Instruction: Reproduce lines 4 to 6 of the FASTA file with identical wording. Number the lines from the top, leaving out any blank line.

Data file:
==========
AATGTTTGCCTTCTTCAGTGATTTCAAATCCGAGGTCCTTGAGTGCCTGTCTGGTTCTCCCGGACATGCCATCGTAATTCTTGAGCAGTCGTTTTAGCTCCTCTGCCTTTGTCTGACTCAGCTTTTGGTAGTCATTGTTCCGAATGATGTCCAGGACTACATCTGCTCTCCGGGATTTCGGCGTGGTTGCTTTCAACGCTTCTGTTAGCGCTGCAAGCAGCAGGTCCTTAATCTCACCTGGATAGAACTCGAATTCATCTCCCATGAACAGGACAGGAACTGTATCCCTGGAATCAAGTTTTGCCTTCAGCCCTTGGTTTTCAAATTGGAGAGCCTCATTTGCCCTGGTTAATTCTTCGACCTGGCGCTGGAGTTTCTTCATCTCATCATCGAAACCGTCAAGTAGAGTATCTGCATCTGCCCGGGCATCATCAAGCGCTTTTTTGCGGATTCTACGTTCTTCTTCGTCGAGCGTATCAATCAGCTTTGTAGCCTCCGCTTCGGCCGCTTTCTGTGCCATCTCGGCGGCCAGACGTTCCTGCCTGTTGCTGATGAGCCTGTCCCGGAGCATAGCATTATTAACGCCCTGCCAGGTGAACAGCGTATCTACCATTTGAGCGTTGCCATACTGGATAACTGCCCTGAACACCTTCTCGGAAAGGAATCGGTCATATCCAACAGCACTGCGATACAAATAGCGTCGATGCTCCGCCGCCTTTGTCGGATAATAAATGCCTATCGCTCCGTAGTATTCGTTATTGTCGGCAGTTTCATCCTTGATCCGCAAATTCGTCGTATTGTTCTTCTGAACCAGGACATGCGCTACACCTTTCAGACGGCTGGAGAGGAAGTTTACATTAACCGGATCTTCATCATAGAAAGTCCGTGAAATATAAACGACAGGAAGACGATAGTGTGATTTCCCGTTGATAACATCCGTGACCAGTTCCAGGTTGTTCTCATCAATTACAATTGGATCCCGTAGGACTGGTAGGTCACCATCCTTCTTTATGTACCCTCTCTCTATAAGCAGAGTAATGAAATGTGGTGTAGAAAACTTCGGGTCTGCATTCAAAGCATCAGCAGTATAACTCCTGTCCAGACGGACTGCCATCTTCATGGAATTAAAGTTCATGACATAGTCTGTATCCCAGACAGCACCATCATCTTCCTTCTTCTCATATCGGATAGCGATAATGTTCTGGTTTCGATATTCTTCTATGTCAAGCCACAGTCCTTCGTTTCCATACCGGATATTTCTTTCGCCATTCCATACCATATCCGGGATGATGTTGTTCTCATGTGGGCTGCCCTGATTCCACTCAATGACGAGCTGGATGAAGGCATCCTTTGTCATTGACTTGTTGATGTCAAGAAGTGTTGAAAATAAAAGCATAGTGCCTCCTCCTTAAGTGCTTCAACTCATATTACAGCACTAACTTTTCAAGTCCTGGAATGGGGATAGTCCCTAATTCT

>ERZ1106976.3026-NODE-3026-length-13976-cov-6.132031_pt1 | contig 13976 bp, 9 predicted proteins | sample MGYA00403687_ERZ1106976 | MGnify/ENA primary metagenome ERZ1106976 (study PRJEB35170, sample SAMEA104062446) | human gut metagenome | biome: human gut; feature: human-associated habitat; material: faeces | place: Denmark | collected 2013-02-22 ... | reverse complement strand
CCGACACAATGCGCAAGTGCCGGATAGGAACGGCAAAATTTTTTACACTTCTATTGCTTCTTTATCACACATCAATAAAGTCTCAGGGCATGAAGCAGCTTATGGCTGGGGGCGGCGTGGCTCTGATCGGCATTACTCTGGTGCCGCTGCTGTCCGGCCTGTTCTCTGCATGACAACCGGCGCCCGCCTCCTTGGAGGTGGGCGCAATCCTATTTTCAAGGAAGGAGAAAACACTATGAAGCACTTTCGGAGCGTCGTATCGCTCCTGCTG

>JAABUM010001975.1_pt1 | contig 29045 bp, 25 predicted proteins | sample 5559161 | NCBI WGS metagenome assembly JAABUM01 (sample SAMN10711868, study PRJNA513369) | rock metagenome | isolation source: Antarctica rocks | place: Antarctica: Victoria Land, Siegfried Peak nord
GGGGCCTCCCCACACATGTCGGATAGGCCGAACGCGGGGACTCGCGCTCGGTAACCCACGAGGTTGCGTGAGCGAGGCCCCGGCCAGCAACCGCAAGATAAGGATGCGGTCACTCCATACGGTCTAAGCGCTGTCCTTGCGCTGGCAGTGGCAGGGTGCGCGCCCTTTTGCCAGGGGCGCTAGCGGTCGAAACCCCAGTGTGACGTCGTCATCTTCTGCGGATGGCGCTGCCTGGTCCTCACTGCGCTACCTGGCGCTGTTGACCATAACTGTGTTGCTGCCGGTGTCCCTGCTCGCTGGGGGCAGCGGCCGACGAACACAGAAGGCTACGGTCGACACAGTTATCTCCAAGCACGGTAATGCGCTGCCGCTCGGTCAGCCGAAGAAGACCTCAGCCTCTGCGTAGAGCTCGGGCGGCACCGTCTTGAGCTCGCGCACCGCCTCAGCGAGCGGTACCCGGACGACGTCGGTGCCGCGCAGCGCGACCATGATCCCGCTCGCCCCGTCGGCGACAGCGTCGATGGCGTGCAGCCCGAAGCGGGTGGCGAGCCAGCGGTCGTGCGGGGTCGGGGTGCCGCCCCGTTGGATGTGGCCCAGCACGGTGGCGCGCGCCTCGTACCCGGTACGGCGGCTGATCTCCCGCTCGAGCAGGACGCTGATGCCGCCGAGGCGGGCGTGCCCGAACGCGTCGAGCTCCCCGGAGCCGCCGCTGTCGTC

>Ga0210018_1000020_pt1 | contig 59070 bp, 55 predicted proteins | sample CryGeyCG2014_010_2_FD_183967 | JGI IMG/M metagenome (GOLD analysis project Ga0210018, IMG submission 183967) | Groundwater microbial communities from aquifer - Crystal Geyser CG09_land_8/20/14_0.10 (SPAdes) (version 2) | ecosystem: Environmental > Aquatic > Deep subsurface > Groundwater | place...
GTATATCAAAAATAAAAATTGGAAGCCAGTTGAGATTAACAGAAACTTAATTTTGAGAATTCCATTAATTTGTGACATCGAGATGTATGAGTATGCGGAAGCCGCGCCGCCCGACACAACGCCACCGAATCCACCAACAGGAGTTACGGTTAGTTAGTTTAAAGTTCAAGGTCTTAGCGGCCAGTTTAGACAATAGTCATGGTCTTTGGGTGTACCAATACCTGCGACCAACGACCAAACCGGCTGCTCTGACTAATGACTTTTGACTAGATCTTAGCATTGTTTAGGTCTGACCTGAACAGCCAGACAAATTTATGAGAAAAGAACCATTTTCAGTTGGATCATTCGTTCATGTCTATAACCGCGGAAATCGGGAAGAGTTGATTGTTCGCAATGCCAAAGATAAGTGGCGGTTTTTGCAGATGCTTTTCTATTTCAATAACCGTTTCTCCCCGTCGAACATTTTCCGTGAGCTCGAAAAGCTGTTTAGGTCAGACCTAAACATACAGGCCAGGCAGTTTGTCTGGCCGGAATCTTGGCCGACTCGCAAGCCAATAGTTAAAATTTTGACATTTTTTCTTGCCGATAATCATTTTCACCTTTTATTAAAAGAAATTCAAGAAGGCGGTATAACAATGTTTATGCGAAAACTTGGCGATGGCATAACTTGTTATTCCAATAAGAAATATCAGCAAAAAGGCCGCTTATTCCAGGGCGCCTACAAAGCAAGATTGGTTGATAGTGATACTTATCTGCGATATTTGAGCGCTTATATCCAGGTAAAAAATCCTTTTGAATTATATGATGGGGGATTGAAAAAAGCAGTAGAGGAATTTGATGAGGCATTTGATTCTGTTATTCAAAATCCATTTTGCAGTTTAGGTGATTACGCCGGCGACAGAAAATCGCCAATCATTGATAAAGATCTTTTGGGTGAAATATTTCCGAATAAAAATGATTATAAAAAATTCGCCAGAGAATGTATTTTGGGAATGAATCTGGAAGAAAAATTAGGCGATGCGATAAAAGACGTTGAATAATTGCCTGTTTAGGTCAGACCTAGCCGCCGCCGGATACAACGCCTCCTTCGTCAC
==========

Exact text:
>JAABUM010001975.1_pt1 | contig 29045 bp, 25 predicted proteins | sample 5559161 | NCBI WGS metagenome assembly JAABUM01 (sample SAMN10711868, study PRJNA513369) | rock metagenome | isolation source: Antarctica rocks | place: Antarctica: Victoria Land, Siegfried Peak nord
GGGGCCTCCCCACACATGTCGGATAGGCCGAACGCGGGGACTCGCGCTCGGTAACCCACGAGGTTGCGTGAGCGAGGCCCCGGCCAGCAACCGCAAGATAAGGATGCGGTCACTCCATACGGTCTAAGCGCTGTCCTTGCGCTGGCAGTGGCAGGGTGCGCGCCCTTTTGCCAGGGGCGCTAGCGGTCGAAACCCCAGTGTGACGTCGTCATCTTCTGCGGATGGCGCTGCCTGGTCCTCACTGCGCTACCTGGCGCTGTTGACCATAACTGTGTTGCTGCCGGTGTCCCTGCTCGCTGGGGGCAGCGGCCGACGAACACAGAAGGCTACGGTCGACACAGTTATCTCCAAGCACGGTAATGCGCTGCCGCTCGGTCAGCCGAAGAAGACCTCAGCCTCTGCGTAGAGCTCGGGCGGCACCGTCTTGAGCTCGCGCACCGCCTCAGCGAGCGGTACCCGGACGACGTCGGTGCCGCGCAGCGCGACCATGATCCCGCTCGCCCCGTCGGCGACAGCGTCGATGGCGTGCAGCCCGAAGCGGGTGGCGAGCCAGCGGTCGTGCGGGGTCGGGGTGCCGCCCCGTTGGATGTGGCCCAGCACGGTGGCGCGCGCCTCGTACCCGGTACGGCGGCTGATCTCCCGCTCGAGCAGGACGCTGATGCCGCCGAGGCGGGCGTGCCCGAACGCGTCGAGCTCCCCGGAGCCGCCGCTGTCGTC

>Ga0210018_1000020_pt1 | contig 59070 bp, 55 predicted proteins | sample CryGeyCG2014_010_2_FD_183967 | JGI IMG/M metagenome (GOLD analysis project Ga0210018, IMG submission 183967) | Groundwater microbial communities from aquifer - Crystal Geyser CG09_land_8/20/14_0.10 (SPAdes) (version 2) | ecosystem: Environmental > Aquatic > Deep subsurface > Groundwater | place...